Undergraduate Academic Programs
The undergraduate program in animal science, which leads to a Bachelor of Science degree, is designed to prepare students for a variety of career opportunities. Scientific principles of biology and animal agriculture developed from various animal models are an important component of the animal sciences program. Another important component is the application of animal management procedures in agricultural operations.
The animal science major provides students much flexibility in meeting their program requirements. Students can benefit most from this flexibility with careful guidance from their academic advisors and career mentors as they plan a program of study consistent with their interests and goals. To gain the most from advisors, we encourage each student to see their advisor or mentor once per semester to discuss course selection, career objectives, and any other concerns or items beneficial to the student.
⇒ Read more about different species and areas studied, taught, and shared through the Department of Animal Science at Michigan State University.
CORE COURSES → ACADEMIC CONCENTRATION* → BACHELOR OF SCIENCE IN ANIMAL SCIENCE
All students in animal science must complete required core courses involving the disciplines of breeding and genetics, nutrition, physiology, and management. These principles are taught utilizing swine, horses, poultry, sheep, beef and dairy cattle.
Students must also complete one of four concentrations in animal science. Several concentrations can be completed in less than 120 credits, so you must select additional elective course work to reach 120 total credits to graduate. If you are required to take MTH 1825 you will need to complete 123 credits for graduation.
In addition to the four opportunities for bachelor degrees, students in animal science may pursue double majors, such as Crop and Soil Science or Business.
Graduate Requirements for a Bachelor’s Degree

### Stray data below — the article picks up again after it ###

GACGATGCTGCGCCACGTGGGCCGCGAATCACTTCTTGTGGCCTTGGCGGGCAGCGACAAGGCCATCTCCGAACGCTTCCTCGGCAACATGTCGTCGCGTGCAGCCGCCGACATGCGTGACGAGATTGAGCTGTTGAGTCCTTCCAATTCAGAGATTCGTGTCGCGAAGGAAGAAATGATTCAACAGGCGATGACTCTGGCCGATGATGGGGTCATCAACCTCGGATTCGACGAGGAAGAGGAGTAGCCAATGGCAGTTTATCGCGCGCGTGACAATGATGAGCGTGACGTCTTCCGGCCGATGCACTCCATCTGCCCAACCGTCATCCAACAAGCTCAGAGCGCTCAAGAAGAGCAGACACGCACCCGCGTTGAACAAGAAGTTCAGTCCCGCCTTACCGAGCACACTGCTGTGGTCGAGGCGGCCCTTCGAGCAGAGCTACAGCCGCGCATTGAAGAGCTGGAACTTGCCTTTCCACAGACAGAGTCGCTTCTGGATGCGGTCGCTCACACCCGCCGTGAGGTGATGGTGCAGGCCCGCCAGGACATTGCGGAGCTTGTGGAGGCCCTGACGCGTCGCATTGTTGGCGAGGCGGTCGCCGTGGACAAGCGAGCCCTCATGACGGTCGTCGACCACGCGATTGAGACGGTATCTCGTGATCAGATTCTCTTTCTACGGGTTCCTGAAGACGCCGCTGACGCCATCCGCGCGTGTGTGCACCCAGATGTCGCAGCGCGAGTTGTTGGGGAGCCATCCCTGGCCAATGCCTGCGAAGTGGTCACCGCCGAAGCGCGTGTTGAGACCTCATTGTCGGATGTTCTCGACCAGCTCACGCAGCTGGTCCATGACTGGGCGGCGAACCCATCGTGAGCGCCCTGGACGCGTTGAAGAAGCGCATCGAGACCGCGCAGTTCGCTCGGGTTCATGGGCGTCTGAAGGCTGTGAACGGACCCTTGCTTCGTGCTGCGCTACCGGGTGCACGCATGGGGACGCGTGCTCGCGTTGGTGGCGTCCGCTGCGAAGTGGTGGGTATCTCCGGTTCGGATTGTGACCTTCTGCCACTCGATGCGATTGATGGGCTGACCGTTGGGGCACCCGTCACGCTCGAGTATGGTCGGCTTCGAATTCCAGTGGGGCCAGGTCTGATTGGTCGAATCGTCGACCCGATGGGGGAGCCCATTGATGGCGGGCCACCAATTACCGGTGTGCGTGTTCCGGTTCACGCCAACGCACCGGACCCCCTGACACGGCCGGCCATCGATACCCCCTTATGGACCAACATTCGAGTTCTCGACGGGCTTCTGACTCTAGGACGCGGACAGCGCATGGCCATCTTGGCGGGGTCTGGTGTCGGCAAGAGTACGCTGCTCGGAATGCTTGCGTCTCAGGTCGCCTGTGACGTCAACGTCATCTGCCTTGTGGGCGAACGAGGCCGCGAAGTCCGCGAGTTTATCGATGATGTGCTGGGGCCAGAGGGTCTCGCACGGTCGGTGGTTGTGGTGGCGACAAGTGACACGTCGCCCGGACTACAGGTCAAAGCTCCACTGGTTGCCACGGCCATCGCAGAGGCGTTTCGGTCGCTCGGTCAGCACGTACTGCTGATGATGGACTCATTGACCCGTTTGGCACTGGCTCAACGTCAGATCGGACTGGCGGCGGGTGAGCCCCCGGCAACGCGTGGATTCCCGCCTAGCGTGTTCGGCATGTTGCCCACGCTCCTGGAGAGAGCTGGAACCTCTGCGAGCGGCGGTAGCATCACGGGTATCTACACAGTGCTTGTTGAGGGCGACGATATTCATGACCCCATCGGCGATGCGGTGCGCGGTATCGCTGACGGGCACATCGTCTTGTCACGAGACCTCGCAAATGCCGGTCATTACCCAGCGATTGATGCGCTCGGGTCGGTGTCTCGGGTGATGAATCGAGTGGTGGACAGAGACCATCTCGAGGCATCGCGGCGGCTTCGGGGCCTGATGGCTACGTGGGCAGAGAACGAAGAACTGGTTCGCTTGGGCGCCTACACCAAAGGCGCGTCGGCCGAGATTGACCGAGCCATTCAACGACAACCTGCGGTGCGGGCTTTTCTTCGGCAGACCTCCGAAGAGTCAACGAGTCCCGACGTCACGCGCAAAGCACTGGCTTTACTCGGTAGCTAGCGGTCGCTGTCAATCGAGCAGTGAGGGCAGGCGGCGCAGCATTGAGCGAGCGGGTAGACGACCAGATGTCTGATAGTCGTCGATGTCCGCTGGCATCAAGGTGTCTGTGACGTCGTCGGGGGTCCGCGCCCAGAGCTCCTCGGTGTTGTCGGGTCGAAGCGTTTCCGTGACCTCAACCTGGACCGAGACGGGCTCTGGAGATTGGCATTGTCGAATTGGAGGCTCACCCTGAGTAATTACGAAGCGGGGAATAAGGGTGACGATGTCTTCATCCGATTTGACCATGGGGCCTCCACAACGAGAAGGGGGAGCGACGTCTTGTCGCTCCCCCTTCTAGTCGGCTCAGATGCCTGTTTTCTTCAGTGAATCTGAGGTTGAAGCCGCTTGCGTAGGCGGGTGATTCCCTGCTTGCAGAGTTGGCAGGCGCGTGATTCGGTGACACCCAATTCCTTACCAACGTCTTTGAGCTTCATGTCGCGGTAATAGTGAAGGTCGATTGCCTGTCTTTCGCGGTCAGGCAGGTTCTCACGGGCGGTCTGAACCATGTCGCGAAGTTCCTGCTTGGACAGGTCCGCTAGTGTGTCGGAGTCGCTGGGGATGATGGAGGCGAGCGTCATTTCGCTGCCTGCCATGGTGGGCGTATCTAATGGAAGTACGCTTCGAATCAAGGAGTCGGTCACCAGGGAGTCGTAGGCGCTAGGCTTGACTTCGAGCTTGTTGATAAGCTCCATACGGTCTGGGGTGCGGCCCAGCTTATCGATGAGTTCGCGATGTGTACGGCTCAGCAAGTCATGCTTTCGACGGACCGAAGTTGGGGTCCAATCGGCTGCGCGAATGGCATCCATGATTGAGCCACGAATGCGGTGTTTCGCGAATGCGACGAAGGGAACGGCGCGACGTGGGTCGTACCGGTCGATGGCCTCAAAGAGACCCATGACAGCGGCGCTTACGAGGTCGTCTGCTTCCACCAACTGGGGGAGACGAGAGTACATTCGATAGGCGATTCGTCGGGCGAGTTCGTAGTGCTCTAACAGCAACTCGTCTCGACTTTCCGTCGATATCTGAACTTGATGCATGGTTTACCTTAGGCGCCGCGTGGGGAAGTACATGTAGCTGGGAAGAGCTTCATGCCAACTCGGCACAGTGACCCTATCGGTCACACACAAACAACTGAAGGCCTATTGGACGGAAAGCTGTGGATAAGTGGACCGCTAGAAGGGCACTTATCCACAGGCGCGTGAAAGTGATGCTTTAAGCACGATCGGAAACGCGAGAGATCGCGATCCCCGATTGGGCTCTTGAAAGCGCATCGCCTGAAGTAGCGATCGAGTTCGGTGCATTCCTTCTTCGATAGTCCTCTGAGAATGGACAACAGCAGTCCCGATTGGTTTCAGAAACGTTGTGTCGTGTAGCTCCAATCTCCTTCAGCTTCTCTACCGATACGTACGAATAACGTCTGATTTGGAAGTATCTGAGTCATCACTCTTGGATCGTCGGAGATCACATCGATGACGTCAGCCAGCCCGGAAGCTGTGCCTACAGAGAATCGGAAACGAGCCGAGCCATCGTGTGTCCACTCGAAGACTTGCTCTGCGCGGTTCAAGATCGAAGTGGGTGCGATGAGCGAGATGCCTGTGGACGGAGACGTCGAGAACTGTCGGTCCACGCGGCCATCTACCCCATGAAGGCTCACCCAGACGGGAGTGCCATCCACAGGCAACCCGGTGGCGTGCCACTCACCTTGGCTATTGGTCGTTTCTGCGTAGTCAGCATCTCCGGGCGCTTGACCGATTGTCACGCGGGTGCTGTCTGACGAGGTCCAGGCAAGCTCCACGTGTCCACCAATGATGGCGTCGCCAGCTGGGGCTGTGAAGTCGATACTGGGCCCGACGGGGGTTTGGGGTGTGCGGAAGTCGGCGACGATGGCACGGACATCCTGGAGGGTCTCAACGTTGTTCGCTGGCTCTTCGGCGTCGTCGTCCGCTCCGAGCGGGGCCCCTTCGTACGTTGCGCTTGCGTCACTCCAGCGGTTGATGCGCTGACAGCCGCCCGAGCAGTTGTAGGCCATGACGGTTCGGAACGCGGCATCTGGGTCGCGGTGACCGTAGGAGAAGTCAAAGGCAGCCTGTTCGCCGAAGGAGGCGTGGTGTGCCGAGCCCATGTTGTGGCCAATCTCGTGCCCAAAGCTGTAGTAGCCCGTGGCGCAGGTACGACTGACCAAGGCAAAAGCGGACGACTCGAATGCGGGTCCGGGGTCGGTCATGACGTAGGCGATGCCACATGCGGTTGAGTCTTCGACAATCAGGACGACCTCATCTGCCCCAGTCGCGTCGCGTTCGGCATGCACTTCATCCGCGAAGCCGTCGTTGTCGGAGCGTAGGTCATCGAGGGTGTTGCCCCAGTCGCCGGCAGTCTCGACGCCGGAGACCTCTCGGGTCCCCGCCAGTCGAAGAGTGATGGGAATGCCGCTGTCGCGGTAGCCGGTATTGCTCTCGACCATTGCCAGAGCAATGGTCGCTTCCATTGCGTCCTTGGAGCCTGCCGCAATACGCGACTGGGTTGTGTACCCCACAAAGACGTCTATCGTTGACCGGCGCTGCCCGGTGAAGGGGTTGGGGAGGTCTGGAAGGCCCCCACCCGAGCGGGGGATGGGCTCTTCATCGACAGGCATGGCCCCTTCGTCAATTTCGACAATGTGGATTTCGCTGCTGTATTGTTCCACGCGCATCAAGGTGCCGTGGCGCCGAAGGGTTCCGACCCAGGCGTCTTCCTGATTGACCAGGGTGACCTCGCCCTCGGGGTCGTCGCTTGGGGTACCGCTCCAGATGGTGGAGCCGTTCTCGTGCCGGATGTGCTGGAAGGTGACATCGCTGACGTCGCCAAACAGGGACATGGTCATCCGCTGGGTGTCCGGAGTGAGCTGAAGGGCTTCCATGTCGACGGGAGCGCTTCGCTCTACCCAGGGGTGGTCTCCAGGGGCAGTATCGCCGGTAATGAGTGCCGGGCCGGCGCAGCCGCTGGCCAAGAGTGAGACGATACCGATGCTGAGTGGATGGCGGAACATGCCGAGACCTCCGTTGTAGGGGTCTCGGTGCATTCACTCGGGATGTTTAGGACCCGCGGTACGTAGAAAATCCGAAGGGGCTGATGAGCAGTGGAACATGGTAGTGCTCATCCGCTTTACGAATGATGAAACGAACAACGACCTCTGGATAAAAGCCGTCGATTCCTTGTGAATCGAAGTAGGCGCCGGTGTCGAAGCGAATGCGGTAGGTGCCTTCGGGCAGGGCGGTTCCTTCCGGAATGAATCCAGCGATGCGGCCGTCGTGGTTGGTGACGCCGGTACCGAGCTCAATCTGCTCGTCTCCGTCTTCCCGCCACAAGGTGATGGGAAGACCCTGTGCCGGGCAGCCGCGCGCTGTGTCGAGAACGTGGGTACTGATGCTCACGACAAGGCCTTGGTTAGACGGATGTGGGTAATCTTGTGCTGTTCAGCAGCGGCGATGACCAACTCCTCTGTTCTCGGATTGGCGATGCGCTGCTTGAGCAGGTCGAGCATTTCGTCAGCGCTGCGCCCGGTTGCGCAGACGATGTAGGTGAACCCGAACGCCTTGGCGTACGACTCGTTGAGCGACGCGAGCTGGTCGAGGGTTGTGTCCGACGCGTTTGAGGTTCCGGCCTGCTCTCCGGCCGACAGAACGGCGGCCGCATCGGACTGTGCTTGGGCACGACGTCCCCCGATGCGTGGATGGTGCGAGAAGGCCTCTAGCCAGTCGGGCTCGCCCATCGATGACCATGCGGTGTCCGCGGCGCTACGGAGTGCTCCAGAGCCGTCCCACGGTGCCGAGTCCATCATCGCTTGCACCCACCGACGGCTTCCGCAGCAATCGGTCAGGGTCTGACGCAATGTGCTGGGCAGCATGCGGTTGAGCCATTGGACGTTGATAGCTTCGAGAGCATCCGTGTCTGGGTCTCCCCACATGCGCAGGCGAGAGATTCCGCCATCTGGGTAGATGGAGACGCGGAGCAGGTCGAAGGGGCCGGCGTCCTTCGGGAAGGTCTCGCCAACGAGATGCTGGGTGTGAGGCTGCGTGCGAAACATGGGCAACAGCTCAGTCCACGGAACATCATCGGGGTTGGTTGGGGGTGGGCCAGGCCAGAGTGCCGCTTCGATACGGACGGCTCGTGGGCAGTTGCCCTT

To be recommended for a bachelor's degree, a student must complete all of the following:
- Complete one year's work, normally the year of graduation, earning at least 30 credits in courses given by Michigan State University. A senior who has earned sufficient credits from this university and met the minimum requirements as stated below, through prior arrangement with the assistant dean of the college and the registrar, may be permitted to transfer not to exceed 10 of the last 30 credits from an accredited 4-year college or university of comparable academic quality.
- Earn at least 27 credits on the East Lansing campus after reaching junior standing.
- Complete at least 20 credits at Michigan State University while enrolled in the major in the college in which the degree is to be earned.
- Remove any deficiencies identified by MSU placement test scores, as described in the Academic Placement Tests and Remedial-Development-Preparatory Courses sections on the Registrar’s Office webpage (reg.msu.edu) under Academic Programs – Undergraduate Education – Academic Orientation.
- Complete the University requirement of 30 credits in courses approved for integrative studies or in approved substitutes, as described in the Integrative Studies section of the Registrar’s Office webpage (reg.msu.edu) under Academic Programs – Undergraduate Education – Graduation Requirements.
- Complete satisfactorily an approved program of study in a college.
- Complete a minimum of 120 credits (123 credits if Math 1825 is taken) with an average grade point of at least a 2.00.
Minors in CANR
While completing the requirement for a degree in Animal Science, students may use their elective credits to complete a minor in the College of Agriculture and Natural Resources. Students should consult with their Animal Science advisor as well as the advisor for the minor to coordinate schedules.
Graduate Record Exam (GRE)
For those students interested in attending Vet School or Graduate School, the GRE Exam is required. The GRE is offered at MSU’s Learning Resource Center at the East Lansing, MI campus. However, reservations need to be made at least 2 weeks in advance by going to www.ets.org/gre/. The exam will take about 4 ½ hours. The cost as of January 2016 was $205. The cost of the exam is subject to change without notice. Please check the website for the latest cost information. Retakes of the exam are permitted after a 21 day waiting period, however the exam can only be taken 5 times per calendar year.
Practice exams are available on the GRE website and through the Learning Resources Center. There are also GRE study courses available through various outside vendors and the Learning Resource Center. There is a cost associated with these study courses and materials.